Minnesota's birds and the Gulf oil spill
The Minnesota DNR and Ducks Unlimited are greatly concerned over the welfare of bluebills, loons and other waterfowl species that call the Gulf of Mexico home for a large part of the year. It is known that loons, our state bird, spend its first three years on the ocean. According to Ducks Unlimited, as many as 13 million ducks and geese winter on the Gulf Coast. The birds are in brackish or fresh water. The bluebills aren't particular. A hurricane could mix up the waters even more, affecting a larger area. But even now, it is plenty bad.
Loons dive in the shallow water where the crabs are -- waters that have been severely inundated by the oil washing into shore lands. They become flightless, oil coated, just like you've seen the struggling pelicans on television.
Scaup are using the open water areas, but they're diminishing too. What's this going to do to the food chain down there? Minnesota has an estimated 12,000 pairs of loons, which makes it the most populous in the lower 48, for loons.
It is unclear just how many loons winter in the gulf or how many juvenile loons live there, but the oil spill certainly is going to have a detrimental effect on many. And on wintering waterfowl.
Our teal will go to the Gulf in mid September. What's their fate? Not good! The brown pelicans have been the poster bird for oil-affected wildlife, but soon the full effect on wild birds will turn to our game birds.
Littering on private property
In mid-June, local Conservation Officer Joe Stattleman reported that a landowner had restricted access to a popular fishing spot because of the littering and damage to his property. The private land surrounding Bucks Mill was posted due to the actions of some irresponsible people. Local anglers were upset because a few ruined things for everyone.
Tim Kjos, Dakota cattleman
When I'm around about town these summer mornings at Perkins, Holiday Inn, McDonald's or wherever, people regularly ask me if I've heard from Tim Kjos. Yes, I have, fairly often. Tim is very happy at his Kulm, ND, ranch, selling a large herd of Angus cattle last spring, at good prices. The cowboy is rebuilding his herd now, enjoying the rugged life. Tim will work at the Jokela rodeo over the Fourth of July period. Go see him; he'll be happy to see an old friend.
Western North Dakota is very green. Oil is big and jobs are there. Anyone around Dakota is in for trouble if they've stated they're Democrat. Tim has predicted Hoven succeeding Dorgan with Pomeroy out.
Remington's gun catalog
Computers have changed the manner in which many products are sold today. Gone, for the most part, are the elaborate, complete descriptions and photographs of the product lines. Remington, for instance, is out with a 119 page catalogue that fits into a #10 business envelope. Photos of only the actions, a short piece of the stock will have to do for the gun photos. Small photos of boxed cartridges, they'll have to do; however the performance data and specifications are fully covered.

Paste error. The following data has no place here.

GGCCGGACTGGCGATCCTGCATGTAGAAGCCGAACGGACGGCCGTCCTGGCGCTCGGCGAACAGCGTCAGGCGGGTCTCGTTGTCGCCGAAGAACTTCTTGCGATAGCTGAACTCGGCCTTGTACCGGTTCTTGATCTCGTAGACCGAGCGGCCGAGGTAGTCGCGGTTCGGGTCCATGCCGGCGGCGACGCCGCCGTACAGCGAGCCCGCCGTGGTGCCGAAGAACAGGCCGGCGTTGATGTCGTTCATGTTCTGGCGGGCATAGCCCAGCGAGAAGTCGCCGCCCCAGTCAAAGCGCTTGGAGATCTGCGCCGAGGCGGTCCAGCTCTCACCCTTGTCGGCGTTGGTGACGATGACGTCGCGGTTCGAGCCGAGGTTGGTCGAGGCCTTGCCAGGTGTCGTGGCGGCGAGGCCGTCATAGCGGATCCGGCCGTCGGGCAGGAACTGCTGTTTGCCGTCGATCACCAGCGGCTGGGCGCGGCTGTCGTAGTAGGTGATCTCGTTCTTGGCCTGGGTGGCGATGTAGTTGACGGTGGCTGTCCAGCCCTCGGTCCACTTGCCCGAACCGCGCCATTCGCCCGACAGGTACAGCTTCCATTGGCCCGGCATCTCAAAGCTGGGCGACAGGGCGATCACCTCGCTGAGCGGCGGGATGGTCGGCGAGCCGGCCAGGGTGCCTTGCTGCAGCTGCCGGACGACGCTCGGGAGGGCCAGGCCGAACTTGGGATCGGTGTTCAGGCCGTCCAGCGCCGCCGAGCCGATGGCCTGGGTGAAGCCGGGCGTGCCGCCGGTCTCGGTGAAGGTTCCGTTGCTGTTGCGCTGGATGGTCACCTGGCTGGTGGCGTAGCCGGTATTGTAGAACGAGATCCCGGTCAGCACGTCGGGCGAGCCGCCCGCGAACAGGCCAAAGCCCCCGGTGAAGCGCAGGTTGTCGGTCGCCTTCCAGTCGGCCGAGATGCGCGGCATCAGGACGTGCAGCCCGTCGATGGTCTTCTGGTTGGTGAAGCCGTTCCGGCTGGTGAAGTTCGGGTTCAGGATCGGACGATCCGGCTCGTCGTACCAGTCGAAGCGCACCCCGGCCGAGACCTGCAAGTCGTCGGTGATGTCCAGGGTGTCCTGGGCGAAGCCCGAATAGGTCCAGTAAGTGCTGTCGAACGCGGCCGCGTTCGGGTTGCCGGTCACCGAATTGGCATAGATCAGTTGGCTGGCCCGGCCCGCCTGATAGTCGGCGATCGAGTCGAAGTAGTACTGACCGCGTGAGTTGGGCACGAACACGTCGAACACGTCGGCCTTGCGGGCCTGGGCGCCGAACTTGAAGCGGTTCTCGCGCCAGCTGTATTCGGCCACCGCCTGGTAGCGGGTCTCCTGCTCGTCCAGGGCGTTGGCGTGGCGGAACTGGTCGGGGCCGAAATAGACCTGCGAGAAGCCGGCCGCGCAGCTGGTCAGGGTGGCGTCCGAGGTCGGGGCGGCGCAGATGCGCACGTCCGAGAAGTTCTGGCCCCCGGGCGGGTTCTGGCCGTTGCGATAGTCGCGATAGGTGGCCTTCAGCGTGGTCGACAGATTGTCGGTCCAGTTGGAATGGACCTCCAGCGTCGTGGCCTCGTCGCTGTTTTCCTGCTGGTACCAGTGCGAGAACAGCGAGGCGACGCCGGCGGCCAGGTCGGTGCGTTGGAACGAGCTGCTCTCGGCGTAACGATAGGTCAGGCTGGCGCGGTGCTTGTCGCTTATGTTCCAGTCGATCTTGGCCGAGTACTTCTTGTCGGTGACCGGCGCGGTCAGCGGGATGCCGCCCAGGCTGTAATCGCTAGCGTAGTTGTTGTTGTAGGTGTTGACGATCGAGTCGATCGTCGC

In addition to shotguns and rifles, Remington ammunition and knives, the big green company lists two dozen "licensees" making products from the Arctic Cat to gun wiping cloths. Remington has become a part of a giant conglomerate based in South Carolina, but firearms are still made in Ilion, NY.
Winchester, it's different
The big red W isn't dead yet -- not by any means! In bold red and black colors, Winchester wares are shown aggressively. The new line of Model 101 over-unders and the Super X semi-autos are extensive. Winchester's main office is in Morgan, Utah -- the same place as Browning, which has a giant catalogue. A postal card will bring you these. Prices will surprise you.
Faucet snails kill bluebills and coots
A species of snails has been killing diver waterfowl, for the past three years in the Crow Wing River Chain and Lake Wiiniebigoshish. In Wadena, Cass, Todd, Morrison and Hubbard Counties. The invasive snail species infects the ducks when they're ingested. They are intestinal parasites. Tens of thousands of ducks are gone. The invasion wasn't a surprise. The DNR has been in there fighting it for about three years now, first noticed in the Mississippi River near Winona. This snail was noted in Upper and Lower Twin Lakes, and in Wadena County last fall. Restrictions will be coming. This is yet another hard hit for scaup, which are diminishing in numbers nationwide.
Women are buying guns
Women are buying guns for self-protection at home, work or when traveling in between. There is a preference for handguns, although some short barrel shotguns -- often 20 gauge are preferred by some. There is a preference also, for a revolver over semi-automatic, as some women are unable to grasp or accept the idea that a pistol will reload itself and be ready again. There is no question that a revolver affords better safety control than a pistol does.
Gun salespersons say that women will accept their instructions on operational features more readily than men and follow them better. Women are less likely to "fool around" with handguns once they've bought them.
The sleek Smith & Wesson revolver, the Model 340 is popular. In all styles, the smaller bores seem to be preferred, 22 long rifle sometimes but 380, 38 special or 357 Magnum are chosen. The "frightful noise" by big bores and the recoil turn many away.
Women need the protection of "concealed carry." There are more women working away from home today. Guns are bought left home. Children come home from school, find guns unrestricted and there are often tragic results. Guns are attractive, dangerous and lethal, and the choice whether you should have one for home or self-protection is a serious decision. Many of us are now buying them. Others don't need or want them. The decision is yours and it is an important one.
Advice -- don't buy the smallest 22 caliber or the Colt 45.